By Rob Poggenklass,Tony Dunn Legal Fellow
03_aclu03_gen_scales_2The General Assembly may have adjourned in February, but this legislative session is far from over. Thanks to Governor McAuliffe, an important civil liberties issue will go to the floor of the House and Senate for a vote in less than two weeks.
Back in January, we supported HB 1287, a bill that would require a criminal conviction for asset forfeiture. As we said then, “Under Virginia law, law enforcement can pull you over, take your money, and then make you prove that you didn’t get it through ill means.” The bill, sponsored by Delegate Mark Cole of Spotsylvania, drew broad, bipartisan support in the House, where it passed 92-6.
Unfortunately for Virginians, leaders in the Senate bowed to pressure from law enforcement. Law enforcement agencies such as the Virginia State Police support taking money from Virginians without a criminal conviction because it brings them revenue. Several senators used procedural maneuvers to kill the bill in the Senate Finance Committee in February.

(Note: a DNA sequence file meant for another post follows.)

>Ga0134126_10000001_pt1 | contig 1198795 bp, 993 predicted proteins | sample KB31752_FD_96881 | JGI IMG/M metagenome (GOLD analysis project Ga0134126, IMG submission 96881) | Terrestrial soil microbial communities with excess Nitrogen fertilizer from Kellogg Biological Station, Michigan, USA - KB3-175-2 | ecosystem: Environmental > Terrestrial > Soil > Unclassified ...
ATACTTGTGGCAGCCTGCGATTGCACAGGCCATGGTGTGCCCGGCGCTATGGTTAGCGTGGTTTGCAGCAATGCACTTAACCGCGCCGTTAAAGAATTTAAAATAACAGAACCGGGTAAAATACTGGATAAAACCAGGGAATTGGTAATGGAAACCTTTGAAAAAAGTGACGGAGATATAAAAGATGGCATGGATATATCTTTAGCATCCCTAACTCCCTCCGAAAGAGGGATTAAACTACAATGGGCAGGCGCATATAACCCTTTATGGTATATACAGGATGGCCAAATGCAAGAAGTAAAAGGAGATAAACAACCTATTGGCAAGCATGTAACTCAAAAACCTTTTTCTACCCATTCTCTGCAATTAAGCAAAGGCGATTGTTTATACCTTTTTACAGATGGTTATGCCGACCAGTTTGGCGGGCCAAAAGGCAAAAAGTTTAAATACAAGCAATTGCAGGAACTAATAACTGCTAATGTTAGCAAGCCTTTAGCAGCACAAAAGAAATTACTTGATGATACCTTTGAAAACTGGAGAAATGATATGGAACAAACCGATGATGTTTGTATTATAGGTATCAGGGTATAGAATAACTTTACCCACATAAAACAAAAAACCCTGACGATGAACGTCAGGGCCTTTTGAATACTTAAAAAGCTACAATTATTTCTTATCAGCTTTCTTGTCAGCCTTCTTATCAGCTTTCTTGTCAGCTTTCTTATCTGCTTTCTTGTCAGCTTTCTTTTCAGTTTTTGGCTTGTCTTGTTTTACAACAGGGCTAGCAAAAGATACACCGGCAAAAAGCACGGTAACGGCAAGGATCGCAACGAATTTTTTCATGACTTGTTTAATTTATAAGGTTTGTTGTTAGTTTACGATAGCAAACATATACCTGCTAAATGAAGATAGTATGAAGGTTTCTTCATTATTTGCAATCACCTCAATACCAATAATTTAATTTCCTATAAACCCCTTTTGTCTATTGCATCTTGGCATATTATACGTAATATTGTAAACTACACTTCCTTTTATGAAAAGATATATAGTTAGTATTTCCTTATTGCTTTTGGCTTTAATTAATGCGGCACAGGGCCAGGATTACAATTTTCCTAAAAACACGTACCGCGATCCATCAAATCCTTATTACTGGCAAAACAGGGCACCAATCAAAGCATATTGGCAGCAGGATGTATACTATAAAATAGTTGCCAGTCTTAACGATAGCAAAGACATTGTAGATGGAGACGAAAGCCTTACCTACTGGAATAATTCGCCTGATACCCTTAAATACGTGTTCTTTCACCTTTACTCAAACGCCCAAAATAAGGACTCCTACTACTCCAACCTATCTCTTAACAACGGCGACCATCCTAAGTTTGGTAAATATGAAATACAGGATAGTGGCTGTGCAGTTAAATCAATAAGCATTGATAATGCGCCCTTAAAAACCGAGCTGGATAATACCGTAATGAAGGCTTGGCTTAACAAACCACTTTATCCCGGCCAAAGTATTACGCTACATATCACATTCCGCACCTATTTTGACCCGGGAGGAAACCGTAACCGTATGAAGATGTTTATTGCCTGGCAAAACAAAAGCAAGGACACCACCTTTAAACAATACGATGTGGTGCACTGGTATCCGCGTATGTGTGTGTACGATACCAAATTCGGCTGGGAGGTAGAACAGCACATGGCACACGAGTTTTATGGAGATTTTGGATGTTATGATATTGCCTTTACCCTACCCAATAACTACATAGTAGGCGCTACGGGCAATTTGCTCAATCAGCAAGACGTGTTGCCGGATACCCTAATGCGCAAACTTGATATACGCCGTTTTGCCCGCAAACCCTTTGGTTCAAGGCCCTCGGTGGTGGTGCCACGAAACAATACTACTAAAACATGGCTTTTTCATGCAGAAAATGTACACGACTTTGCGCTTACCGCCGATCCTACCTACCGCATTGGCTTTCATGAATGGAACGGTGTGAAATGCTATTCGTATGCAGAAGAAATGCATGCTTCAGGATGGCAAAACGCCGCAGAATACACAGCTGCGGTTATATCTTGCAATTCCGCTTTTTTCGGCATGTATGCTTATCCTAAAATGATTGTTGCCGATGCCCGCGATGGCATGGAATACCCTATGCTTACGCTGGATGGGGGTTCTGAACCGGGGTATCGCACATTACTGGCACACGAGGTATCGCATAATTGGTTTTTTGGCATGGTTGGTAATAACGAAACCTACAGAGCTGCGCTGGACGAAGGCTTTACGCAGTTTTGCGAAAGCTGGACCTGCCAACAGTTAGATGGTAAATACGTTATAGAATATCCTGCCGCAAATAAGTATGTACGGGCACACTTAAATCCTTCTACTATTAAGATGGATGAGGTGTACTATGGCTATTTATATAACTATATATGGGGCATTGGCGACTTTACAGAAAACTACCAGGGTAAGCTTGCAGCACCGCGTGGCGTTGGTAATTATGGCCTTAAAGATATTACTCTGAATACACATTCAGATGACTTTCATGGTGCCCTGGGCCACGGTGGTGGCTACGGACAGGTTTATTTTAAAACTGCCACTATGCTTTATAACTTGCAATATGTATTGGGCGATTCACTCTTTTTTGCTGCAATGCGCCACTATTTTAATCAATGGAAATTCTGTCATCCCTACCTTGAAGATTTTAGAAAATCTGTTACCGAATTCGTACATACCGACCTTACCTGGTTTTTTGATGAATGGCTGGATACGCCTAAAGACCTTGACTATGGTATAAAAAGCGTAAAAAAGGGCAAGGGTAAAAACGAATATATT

Thanks to the governor, however, this important legislation has returned. Another bill that we supported this session, SB 721, would require law enforcement to provide a receipt when they seize property from individuals for purposes of forfeiture. This common sense legislation passed both the House and Senate unanimously.
But rather than sign SB 721, this week the governor returned that bill to the General Assembly with an amendment: require a criminal conviction for asset forfeitures. The governor’s amendment mirrors the text from Delegate Cole’s bill. This will force the Senate to take an up or down vote on civil asset forfeiture (the House did the right thing back in January and we urge them to stand strong again). Will your delegate and senator vote to end policing for profit? Or will they support this abusive, un-American practice, simply because it creates more revenue for law enforcement?
The House and Senate will reconvene on April 15th to act on the governor’s recommendation.
SB 721 would protect the property of innocent Virginians and help end policing for profit.
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